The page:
The Tragedy of the Commons part 3: Data Analysis and Reflection
Lesson 4 of 17
In this lesson, students take the data that was generated in the two previous lessons, part 1 (unregulated fishing) and part 2 (regulated fishing) and analyze the data in an attempt to understand patterns and the effects of the different strategies employed.
Since making a graph is such a large part of this lesson, I usually precede it with the Skill Builder lesson, “How to Make a Graph”. If the majority of your students are already proficient in making a simple graph, then you can dive right into this lesson without the primer.
This lesson doesn’t require much in the way of direct instruction, so prepare yourself to mainly be available as a resource to your students that need assistance. It could be possible to have the individual debrief portion of this lesson be a homework assignment, but I find I get more thoughtful responses to questions and better work overall if I am available to dialogue with individual students and groups and push them to delve deeper into their data sets to understand the implications of the previous days’ simulations.
Connection to Standard:
To begin this lesson, I distribute the International Fishing Commission Reports and Laws and Regulations worksheets from the previous days. I collect these ahead of time rather than have students take them home so that all groups will have access to their data in case the student with the data is absent.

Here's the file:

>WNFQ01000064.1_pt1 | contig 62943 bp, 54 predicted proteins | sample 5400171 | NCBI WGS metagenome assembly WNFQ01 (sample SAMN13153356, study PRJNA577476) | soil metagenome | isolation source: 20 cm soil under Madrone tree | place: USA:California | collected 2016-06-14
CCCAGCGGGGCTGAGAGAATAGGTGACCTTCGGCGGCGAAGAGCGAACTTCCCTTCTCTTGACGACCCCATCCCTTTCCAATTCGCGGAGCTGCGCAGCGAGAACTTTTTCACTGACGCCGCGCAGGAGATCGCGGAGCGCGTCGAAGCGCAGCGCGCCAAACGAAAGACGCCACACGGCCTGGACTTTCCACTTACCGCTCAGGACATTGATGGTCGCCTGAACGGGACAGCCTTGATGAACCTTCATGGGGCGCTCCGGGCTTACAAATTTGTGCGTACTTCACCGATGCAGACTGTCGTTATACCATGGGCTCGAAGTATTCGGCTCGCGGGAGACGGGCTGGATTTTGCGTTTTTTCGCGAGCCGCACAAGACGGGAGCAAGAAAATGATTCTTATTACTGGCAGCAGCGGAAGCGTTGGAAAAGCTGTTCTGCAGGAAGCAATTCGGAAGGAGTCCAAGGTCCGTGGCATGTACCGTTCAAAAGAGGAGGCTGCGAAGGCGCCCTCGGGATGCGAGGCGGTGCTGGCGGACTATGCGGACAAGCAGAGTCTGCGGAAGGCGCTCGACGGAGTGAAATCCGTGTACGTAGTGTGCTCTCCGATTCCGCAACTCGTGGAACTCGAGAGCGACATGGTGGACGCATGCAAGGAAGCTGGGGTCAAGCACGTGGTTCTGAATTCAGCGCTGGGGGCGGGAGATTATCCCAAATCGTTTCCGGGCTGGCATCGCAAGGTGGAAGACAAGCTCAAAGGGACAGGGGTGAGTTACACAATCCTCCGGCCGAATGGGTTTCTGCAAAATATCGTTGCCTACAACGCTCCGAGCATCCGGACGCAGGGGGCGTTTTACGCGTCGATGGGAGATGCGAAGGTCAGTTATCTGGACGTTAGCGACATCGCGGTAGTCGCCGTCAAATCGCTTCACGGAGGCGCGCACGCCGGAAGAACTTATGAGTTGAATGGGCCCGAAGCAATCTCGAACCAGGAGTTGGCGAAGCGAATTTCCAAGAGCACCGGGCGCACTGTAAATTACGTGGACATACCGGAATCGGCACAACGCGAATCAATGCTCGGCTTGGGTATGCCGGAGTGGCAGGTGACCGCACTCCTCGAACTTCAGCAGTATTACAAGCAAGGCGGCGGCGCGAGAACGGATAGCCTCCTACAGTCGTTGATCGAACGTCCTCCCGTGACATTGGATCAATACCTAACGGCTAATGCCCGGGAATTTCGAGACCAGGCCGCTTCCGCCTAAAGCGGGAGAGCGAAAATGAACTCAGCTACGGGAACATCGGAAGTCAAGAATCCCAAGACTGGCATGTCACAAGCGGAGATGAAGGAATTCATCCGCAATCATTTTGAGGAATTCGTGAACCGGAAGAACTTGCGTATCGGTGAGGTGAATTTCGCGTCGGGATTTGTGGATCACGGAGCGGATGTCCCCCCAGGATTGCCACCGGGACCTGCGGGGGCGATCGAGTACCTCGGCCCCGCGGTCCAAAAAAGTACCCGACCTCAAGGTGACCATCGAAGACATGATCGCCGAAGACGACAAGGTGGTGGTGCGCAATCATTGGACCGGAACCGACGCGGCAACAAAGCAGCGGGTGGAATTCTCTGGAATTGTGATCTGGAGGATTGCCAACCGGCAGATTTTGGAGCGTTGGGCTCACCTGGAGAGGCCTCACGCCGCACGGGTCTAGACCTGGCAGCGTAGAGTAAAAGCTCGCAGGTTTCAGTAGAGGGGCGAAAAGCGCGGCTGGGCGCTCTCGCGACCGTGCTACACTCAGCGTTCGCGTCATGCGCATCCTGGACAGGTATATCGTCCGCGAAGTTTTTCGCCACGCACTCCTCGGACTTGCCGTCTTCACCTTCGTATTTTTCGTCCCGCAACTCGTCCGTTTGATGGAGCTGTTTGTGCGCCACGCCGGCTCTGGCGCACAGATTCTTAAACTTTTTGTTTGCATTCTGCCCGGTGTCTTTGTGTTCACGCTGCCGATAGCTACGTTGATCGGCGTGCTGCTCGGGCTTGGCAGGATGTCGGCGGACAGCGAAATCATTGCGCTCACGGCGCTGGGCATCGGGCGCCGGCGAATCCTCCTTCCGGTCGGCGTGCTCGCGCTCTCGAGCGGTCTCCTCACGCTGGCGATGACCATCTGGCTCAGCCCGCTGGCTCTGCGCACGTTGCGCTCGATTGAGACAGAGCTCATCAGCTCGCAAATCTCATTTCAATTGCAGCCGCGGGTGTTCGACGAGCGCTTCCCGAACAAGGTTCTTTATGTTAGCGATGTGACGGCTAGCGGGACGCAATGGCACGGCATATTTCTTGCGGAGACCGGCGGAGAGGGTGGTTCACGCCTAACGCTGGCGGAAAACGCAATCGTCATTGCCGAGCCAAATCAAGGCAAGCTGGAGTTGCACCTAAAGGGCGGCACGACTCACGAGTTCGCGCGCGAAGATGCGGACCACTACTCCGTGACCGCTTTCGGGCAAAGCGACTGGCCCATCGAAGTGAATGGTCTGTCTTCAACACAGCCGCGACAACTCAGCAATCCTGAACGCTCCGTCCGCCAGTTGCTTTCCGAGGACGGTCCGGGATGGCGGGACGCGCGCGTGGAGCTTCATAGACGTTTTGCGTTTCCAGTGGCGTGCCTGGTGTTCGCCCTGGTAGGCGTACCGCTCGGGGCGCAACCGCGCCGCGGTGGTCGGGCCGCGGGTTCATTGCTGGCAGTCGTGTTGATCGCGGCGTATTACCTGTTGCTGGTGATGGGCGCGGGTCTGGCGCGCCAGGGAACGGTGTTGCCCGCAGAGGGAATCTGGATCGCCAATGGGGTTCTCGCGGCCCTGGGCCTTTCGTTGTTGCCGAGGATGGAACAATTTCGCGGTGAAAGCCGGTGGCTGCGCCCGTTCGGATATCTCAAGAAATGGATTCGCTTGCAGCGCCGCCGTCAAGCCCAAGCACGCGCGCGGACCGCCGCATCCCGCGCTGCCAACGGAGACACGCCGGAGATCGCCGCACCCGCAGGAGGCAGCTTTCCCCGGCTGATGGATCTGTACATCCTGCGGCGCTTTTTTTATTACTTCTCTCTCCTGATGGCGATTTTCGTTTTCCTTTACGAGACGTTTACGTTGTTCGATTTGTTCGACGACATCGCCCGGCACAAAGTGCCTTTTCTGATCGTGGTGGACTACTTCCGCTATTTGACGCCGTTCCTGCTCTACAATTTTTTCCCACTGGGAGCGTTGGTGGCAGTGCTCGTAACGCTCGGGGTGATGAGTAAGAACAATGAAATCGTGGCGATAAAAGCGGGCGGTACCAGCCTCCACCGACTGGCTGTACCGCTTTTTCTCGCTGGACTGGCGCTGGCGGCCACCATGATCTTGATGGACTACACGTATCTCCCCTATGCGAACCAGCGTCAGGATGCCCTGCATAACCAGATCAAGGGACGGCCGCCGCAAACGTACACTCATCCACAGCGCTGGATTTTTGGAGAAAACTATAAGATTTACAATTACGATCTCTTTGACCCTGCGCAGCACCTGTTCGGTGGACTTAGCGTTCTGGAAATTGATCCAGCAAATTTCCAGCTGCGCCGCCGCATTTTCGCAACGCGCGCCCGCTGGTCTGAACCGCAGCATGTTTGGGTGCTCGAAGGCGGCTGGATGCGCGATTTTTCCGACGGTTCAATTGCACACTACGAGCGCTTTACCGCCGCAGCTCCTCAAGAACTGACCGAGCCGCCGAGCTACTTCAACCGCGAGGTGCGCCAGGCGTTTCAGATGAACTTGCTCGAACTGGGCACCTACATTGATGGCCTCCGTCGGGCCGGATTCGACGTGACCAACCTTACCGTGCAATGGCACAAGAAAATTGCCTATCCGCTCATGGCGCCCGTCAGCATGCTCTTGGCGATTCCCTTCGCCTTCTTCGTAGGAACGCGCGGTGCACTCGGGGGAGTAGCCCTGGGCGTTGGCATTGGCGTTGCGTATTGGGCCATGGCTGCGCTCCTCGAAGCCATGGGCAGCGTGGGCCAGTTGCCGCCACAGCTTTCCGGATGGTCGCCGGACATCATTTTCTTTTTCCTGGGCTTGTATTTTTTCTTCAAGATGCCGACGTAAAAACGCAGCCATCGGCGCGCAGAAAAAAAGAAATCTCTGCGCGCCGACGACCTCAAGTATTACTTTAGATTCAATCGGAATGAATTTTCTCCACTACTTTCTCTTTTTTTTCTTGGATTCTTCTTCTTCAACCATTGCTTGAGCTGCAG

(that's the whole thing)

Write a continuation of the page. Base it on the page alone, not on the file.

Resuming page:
We then quickly review the ways a graph can be a valuable tool for scientists in that it is a way to visualize numerical data such that the “data tells a story”. I often remind them that “a picture is worth a thousand words”, so they should have no problem writing a few paragraphs about the picture they create.
I then distribute the Individual Debrief worksheet and a sheet of graph paper to each student.
The Individual Debrief
I first explain to students that there are several potential graphs that could be made from the data they collected and point out that some have been described on their Individual Debrief worksheet. I explain to students that to get a more complete analysis of the data generated in our simulations, each member of a group must make a different graph.
This requirement is both practical (students making different graphs can't copy each other) and academic (i.e., since there were so many different types of data collected, comparing different kinds of data such as economic growth or change in biodiversity can yield very different interpretations of what happened in the simulation).
Since not every member of a group may be as comfortable with producing and interpreting graphs, I do announce to the whole class that some graphs may be easier to complete than others (e.g., “fish populations”), but also try and "set the bar high" by also challenging students that do feel comfortable making graphs to try and make the more difficult graphs that include multiple variables and/or data from both simulations (e.g., “Fish Populations vs. Economy”).